Body Speaks: Body language around the world

Author: Kris Rugsaken

Each of us knows how to use our body parts to send messages but not many of us realize that people in different parts of the world 'speak' different body languages. A signal for 'yes' in one culture may mean 'no' in another; a gesture for 'good-bye' in one culture can be interpreted as 'come here' in another.


Business people and politicians have long recognized the importance of body language or non-verbal communication; many receive training in nonverbal communication before serving overseas. Since 9/11, airport and transit police have been trained on body language recognition. But training in body language is still relatively new for educators even though most American campuses include faces from different parts of the globe. It is therefore important that educators understand not only how to receive messages through body language but also what messages they may be sending even when they are not talking. Misunderstanding of body language may not only cause a long-lasting embarrassment but also be a life threat.



'Body language,' includes all the communication through the non-verbal channel. This can include how we greet others, how we sit or stand, our facial expressions, our clothes, hair styles, tone of voice, eye movements, how we listen, how we breathe, how close we stand to others, and how we touch others. The pressure of body language can especially be felt in emotional situations where body language usually prevails over words. This article will use the terms 'body language' and 'nonverbal communication' interchangeably.


The Importance of Body Language.


Edward T. Hall (1959), a well-recognized social anthropologist, maintained that in a normal conversation more than 65 percent of social meanings are transmitted through the non-verbal channel. People in other parts of the world, especially Asians, are more perceptive to body language than the North Americans.


Misuse of body language can be an unpleasant or even dangerous experience for message encoders. Consider the following examples:


In 1988, two Laotian men walked into a Los Angeles bar where a singer, who was also from an Asian country, was entertaining patrons. The men sat at empty spaces near the front with their feet pointed straight to the singer. After the bar was closed, the singer followed the two men to a parking lot where they got into an argument about how the men pointed their feet at the singer's face. The argument became fierce when the singer pulled out a gun and killed one of the men.


In 1992, then President George H.W. Bush made a state visit to Australia. People lined up along the roadside to welcome the American President who greeted them with raised fingers in the form of 'V' with the back of his hand toward the onlookers. The following morning a headline in a local newspaper proclaimed that the 'American President insulted the Australians.'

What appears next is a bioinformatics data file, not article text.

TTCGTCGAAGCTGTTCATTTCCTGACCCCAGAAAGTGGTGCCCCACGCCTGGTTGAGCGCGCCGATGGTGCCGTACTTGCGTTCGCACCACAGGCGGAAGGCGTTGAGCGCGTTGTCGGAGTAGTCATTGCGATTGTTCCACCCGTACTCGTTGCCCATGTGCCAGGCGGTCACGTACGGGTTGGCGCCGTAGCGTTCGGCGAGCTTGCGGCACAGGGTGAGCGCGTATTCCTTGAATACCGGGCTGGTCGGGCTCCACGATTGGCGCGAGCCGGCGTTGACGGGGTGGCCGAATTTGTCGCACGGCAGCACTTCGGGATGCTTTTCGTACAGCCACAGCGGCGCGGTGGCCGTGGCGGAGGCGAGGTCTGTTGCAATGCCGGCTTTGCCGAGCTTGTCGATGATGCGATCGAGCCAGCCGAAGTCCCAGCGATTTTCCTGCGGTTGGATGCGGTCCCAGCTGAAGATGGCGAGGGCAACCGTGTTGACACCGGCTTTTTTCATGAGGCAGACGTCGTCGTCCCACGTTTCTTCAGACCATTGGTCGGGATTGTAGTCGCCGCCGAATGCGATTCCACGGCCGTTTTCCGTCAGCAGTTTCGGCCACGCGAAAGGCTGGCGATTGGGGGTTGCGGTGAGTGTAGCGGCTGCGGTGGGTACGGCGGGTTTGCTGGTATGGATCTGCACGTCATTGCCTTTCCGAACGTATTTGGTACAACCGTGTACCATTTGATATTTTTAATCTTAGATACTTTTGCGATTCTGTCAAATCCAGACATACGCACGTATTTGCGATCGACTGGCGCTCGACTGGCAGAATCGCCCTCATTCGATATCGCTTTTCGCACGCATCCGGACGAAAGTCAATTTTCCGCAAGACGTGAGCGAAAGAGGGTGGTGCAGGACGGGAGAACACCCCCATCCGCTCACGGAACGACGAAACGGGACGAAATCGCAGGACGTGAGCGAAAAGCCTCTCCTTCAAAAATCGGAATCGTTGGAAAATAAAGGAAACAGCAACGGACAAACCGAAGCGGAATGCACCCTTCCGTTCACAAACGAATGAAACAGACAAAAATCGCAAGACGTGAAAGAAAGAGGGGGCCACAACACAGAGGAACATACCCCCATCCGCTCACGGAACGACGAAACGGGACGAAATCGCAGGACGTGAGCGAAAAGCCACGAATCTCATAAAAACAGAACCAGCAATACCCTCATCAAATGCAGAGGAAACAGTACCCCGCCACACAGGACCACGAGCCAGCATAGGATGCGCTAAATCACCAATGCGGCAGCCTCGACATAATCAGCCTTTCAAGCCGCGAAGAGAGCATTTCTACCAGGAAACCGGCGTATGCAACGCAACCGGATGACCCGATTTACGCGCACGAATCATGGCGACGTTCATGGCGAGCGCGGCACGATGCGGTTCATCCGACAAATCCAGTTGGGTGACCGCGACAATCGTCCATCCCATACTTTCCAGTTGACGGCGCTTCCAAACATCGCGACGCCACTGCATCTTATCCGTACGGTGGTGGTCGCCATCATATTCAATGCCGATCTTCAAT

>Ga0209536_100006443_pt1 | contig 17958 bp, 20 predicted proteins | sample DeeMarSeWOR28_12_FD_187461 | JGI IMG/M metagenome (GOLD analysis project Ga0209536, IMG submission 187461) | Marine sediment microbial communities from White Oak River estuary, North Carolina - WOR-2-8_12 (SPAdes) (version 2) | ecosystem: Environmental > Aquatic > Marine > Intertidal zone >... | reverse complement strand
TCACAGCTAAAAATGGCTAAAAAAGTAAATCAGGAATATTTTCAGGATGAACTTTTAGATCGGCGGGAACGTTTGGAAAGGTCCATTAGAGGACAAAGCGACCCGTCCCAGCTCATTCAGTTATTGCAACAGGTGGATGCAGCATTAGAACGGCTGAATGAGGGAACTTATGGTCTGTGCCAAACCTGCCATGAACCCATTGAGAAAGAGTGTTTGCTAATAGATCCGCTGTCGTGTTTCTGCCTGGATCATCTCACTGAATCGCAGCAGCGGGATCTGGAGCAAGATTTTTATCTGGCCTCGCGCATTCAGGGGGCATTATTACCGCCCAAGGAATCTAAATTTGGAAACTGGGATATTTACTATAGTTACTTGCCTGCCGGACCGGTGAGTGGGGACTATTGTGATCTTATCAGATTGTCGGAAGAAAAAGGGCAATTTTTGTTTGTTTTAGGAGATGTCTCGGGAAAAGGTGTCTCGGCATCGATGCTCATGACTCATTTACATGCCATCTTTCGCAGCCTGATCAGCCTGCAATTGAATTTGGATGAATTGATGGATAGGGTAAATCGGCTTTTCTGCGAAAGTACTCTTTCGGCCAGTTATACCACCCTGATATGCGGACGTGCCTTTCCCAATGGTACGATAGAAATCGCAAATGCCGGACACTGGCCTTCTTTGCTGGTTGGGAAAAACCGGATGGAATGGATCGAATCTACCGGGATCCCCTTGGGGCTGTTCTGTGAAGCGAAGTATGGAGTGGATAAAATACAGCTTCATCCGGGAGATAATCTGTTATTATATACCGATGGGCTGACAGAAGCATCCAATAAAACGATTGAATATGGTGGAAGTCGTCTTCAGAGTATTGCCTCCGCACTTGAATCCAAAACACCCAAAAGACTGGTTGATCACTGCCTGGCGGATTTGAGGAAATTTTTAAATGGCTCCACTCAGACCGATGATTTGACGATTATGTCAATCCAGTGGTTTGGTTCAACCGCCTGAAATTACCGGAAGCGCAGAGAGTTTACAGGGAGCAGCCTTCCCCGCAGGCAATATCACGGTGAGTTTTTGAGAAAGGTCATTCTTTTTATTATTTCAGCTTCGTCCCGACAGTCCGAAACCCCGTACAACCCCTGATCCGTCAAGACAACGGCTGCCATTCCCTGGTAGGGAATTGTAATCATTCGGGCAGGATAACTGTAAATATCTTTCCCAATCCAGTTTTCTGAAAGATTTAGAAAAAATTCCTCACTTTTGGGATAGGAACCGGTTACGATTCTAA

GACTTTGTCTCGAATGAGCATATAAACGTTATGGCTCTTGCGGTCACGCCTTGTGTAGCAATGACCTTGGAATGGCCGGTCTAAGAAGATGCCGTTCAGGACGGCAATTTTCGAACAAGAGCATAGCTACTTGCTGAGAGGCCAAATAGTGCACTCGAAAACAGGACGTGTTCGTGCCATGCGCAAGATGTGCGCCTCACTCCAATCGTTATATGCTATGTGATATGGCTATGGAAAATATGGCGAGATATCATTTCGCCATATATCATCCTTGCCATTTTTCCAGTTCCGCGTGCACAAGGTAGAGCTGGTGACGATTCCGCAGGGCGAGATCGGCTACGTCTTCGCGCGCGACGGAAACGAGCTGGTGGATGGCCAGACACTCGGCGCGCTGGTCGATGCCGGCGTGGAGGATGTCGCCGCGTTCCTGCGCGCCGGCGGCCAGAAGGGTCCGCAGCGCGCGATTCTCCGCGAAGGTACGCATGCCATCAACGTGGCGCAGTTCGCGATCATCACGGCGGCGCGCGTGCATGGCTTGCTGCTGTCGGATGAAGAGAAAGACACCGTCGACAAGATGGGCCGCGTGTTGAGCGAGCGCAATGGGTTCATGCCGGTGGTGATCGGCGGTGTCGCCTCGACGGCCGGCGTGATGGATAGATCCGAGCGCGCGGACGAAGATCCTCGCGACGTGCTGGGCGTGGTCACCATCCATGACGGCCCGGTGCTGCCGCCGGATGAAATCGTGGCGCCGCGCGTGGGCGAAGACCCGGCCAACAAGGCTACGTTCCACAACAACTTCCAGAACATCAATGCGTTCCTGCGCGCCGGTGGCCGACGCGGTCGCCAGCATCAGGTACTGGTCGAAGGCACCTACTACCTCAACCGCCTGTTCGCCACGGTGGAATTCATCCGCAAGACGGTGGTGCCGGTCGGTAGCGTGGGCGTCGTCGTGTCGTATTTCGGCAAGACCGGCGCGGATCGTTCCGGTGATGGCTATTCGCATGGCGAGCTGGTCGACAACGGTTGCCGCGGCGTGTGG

In 1998, a newly married American couple went to New Zealand for their honeymoon. They rented a car and toured until they missed a stop sign. A police officer pulled them over. They explained that they were new in town and didn't know about the local traffic so were given a warning instead of a ticket. As a 'thank you' gesture, the husband gave the 'thumb up' sign. The police officer called for back up and hand cuffed the American man. (A 'thump up' is seen as a rude gesture in New Zealand.)

Understanding Body Language from Head to Toes.


According to Argyle (1978), humans have more than 700,000 forms of body language. This article will give a few examples of how body parts, from head to toes, are used for communicating in different parts of the world. Interested persons can read further from the references given at the end of this article.


Head . In most societies, a nodding head signifies agreement or approval. But in some cultures, like parts of Greece,Yugoslavia,Bulgaria andTurkey, a nodding head means 'no.' In most Asian cultures, head is where spirit resides and one should not touch another's head.


Face . Facial expressions reflect emotions, feelings, and attitudes. While expressing 'true' feeling and emotion is valued in the West, it is prohibited in the East. The Asians, who are taught to practice self-control, are often labeled as 'emotionless' and of possessing 'mixed-up emotions.' Smiling in the East is not necessarily a sign of happiness; rather it signifies 'yes,' 'I don't understand what you said,' or can be a cover-up for embarrassment.


Eyes . While good eye contact is praised and expected in the West, it is seen as a sign of disrespect and challenge in other cultures, including Asian and African. The less eye contact these groups have with an individual, the more respect they show.


Closing eyes . In 1975, former Vice President Walter Mondale was invited to speak to the Japanese Diet. He became irritated when he noticed that more than half of the audience closed their eyes. When the talk was over, Mondale snapped at theU.S.ambassador, 'Why did I bother to come and talk to them?' 'Why, Sir?' the ambassador asked. 'They didn't care to hear what I had to say; they were sleeping.' 'No, Sir,' the ambassador replied, 'they closed their eyes to close out everything else in order to digest your speech.'